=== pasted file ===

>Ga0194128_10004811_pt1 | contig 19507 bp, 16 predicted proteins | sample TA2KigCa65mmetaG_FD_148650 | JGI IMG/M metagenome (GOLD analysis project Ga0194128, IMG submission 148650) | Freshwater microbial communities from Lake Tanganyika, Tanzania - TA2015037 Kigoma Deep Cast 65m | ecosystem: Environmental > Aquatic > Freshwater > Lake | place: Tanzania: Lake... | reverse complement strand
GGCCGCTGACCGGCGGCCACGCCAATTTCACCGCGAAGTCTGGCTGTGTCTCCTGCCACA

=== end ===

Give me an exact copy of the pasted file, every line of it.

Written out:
>Ga0194128_10004811_pt1 | contig 19507 bp, 16 predicted proteins | sample TA2KigCa65mmetaG_FD_148650 | JGI IMG/M metagenome (GOLD analysis project Ga0194128, IMG submission 148650) | Freshwater microbial communities from Lake Tanganyika, Tanzania - TA2015037 Kigoma Deep Cast 65m | ecosystem: Environmental > Aquatic > Freshwater > Lake | place: Tanzania: Lake... | reverse complement strand
GGCCGCTGACCGGCGGCCACGCCAATTTCACCGCGAAGTCTGGCTGTGTCTCCTGCCACA